As the Annual Devolution Conference takes place in Kirinyaga this week, it is time to take stock and look at devolution and the Big Four, challenges, opportunities and strides that county governments have made over time.
Although there are many questions on whether devolution has had positive impacts on the lives of the citizenry and the development of the country, there are changes at the county level which show that the Constitution that Kenya adopted in 2010 has brought some changes.
From a broader perspective, devolving leadership has also fostered national unity by enhancing inclusivity in national development, which has consequently reduced political and social risks that are brought about by the marginalization of certain areas.
The greatest benefit of devolution is that county governments can now tailor local development investments to the needs of the people by defining priorities aligned with the 'Big Four' Agenda. This will ensure that county governments are in sync with efforts at the national level. County Integrated Development Plans (CIDPs) should be aligned with 'Big Four' priorities and collaboration between the national and county governments, established by closing capacity gaps in legislation and budgeting.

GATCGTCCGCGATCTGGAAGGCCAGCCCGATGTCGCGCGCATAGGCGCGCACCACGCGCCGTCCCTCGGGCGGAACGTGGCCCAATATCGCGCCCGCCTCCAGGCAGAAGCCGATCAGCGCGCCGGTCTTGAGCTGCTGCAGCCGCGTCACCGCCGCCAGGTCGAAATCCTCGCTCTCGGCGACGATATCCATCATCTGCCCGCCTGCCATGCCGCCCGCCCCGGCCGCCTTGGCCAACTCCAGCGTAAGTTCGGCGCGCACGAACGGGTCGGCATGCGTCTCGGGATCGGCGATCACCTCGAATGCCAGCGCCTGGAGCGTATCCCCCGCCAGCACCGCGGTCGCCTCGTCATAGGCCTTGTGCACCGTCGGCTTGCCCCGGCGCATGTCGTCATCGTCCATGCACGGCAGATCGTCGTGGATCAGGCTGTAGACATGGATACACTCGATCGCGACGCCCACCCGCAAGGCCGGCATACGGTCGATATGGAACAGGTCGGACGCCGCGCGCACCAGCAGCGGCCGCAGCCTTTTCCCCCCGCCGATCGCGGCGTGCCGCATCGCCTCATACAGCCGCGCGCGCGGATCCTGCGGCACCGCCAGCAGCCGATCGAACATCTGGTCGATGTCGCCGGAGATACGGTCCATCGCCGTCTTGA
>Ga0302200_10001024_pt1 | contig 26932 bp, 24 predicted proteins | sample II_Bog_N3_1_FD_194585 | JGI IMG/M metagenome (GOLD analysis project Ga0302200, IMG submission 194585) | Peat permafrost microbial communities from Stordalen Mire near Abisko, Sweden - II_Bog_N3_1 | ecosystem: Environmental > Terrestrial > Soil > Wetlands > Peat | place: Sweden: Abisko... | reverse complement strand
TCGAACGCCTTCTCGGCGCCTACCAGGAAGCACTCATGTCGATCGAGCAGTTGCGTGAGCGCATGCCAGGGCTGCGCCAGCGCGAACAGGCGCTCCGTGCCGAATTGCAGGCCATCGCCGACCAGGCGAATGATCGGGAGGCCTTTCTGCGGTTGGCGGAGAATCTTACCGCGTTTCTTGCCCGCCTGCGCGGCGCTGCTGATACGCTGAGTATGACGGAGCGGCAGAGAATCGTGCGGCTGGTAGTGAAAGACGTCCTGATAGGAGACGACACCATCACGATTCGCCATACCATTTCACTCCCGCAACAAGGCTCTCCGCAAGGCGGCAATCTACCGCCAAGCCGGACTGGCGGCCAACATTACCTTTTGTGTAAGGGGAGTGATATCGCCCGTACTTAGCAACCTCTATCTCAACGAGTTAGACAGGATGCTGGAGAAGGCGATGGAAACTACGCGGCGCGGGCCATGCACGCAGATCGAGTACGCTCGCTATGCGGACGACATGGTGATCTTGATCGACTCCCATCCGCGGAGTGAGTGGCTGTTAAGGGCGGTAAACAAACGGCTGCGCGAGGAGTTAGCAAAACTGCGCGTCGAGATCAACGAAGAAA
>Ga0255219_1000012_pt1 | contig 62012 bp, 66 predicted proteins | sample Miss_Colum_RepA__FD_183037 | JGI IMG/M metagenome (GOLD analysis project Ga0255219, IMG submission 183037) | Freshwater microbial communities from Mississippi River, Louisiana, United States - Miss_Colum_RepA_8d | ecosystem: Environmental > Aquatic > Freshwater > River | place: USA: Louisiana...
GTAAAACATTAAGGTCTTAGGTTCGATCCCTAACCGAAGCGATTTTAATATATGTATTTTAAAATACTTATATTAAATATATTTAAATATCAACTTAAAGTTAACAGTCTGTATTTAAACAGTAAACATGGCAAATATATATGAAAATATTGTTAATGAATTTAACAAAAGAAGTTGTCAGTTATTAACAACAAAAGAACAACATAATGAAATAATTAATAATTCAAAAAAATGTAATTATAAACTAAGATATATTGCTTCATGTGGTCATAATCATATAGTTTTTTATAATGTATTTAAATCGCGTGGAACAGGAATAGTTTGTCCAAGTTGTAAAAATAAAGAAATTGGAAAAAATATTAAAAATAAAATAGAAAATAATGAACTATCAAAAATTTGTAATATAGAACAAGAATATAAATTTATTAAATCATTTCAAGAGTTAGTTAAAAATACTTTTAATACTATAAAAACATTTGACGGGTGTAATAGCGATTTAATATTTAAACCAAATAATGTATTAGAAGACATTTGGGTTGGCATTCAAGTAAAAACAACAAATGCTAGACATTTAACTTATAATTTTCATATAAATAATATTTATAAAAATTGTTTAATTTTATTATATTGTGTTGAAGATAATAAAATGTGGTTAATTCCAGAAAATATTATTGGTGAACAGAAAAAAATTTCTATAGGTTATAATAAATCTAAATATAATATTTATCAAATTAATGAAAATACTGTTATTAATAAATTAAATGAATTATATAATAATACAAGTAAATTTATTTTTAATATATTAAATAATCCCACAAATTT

However, the most challenging issue lately has been on how the national and county governments are going to collaborate in delivering on the promise of the 'Big Four' Agenda, a brainchild of the current national government. The Big Four priority areas announced by President Kenyatta in December 2017 are investments in Universal Health Coverage (UHC) to ensure access to quality and affordable healthcare for all Kenyans; quality and affordable housing; food security; and industrialization to promote value addition to products, whilst creating employment opportunities for the country's working-age population, by 2022.
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Last year, some governors failed to realign their budgets with the national government's Big Four agenda. They allocated more funds to other sectors, leaving food security, healthcare and affordable housing with minimal funds. This could be a sign of inadequate engagement between the national and county governments. The Big Four agenda seems to be more top-down. However, the counties appear to be in support, to facilitate the trickling down of the resources.
The governors must agree for the smooth implementation of these two agendas.
To ensure this, the national government is seeking partnership with county governments and private sector to achieve the 'Big Four' Agenda, more so due to the resource-intensive nature of the investments needed to achieve the four set priorities. This means that legislation should be in place to implement some of the key actions towards the realization of the 'Big Four' priorities to roles being clarified for smooth implementation between the national and county governments.